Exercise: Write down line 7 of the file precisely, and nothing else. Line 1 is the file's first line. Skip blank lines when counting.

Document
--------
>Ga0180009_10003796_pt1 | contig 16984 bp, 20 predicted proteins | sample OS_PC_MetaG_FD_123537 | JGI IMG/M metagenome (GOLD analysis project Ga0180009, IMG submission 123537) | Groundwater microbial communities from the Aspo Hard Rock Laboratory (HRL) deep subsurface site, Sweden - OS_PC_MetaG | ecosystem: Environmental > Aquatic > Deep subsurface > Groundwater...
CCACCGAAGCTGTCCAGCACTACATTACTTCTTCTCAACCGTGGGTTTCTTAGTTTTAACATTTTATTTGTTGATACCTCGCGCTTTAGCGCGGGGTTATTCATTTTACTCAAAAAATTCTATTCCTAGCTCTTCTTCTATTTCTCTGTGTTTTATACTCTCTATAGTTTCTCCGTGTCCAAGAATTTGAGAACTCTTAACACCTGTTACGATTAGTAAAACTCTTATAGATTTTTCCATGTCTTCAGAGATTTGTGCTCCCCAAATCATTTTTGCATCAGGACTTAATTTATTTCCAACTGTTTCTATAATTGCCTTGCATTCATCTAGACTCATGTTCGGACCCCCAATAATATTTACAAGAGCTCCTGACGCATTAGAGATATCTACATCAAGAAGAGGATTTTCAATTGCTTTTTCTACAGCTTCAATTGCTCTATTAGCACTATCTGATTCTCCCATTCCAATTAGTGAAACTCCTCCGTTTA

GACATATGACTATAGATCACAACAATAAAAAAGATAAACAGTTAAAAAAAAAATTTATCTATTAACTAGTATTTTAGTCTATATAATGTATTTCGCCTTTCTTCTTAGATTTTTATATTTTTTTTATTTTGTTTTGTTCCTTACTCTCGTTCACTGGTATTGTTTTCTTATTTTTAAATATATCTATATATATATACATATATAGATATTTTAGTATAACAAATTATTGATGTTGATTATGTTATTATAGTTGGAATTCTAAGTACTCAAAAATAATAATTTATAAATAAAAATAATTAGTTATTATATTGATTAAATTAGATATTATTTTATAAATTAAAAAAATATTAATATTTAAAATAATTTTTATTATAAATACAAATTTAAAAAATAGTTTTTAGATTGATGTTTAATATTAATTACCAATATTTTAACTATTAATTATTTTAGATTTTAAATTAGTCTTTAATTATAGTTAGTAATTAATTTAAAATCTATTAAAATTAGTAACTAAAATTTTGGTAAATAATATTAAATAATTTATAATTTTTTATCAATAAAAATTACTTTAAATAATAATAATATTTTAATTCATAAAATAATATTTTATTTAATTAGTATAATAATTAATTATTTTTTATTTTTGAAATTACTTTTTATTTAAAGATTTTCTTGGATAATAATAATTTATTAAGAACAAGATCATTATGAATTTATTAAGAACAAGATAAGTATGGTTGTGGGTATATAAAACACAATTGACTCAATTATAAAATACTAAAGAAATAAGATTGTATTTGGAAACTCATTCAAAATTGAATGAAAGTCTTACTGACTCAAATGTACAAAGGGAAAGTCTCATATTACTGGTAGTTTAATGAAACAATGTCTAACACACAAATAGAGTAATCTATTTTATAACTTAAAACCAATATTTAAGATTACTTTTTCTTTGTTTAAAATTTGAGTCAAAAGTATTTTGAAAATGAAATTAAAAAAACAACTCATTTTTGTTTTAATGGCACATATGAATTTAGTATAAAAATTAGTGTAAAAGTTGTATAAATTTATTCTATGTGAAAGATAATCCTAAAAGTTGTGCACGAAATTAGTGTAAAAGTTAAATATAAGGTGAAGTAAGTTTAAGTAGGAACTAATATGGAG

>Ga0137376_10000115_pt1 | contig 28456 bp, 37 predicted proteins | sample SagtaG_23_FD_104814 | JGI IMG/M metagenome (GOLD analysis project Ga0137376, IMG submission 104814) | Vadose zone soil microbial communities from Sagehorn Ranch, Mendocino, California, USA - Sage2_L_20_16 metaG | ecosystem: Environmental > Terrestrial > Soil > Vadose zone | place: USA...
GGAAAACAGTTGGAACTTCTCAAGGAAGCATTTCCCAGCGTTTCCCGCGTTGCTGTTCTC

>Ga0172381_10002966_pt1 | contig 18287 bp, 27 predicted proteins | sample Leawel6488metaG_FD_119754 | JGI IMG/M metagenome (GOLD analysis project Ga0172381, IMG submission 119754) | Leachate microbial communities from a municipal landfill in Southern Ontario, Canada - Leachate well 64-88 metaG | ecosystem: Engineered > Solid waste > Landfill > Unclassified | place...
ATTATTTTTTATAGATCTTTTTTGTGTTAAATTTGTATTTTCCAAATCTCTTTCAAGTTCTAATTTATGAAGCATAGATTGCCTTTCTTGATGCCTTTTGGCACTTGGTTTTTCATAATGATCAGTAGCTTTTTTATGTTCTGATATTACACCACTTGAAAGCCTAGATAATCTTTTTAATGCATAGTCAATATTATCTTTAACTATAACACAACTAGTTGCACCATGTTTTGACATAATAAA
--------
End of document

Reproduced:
ATTATTTTTTATAGATCTTTTTTGTGTTAAATTTGTATTTTCCAAATCTCTTTCAAGTTCTAATTTATGAAGCATAGATTGCCTTTCTTGATGCCTTTTGGCACTTGGTTTTTCATAATGATCAGTAGCTTTTTTATGTTCTGATATTACACCACTTGAAAGCCTAGATAATCTTTTTAATGCATAGTCAATATTATCTTTAACTATAACACAACTAGTTGCACCATGTTTTGACATAATAAA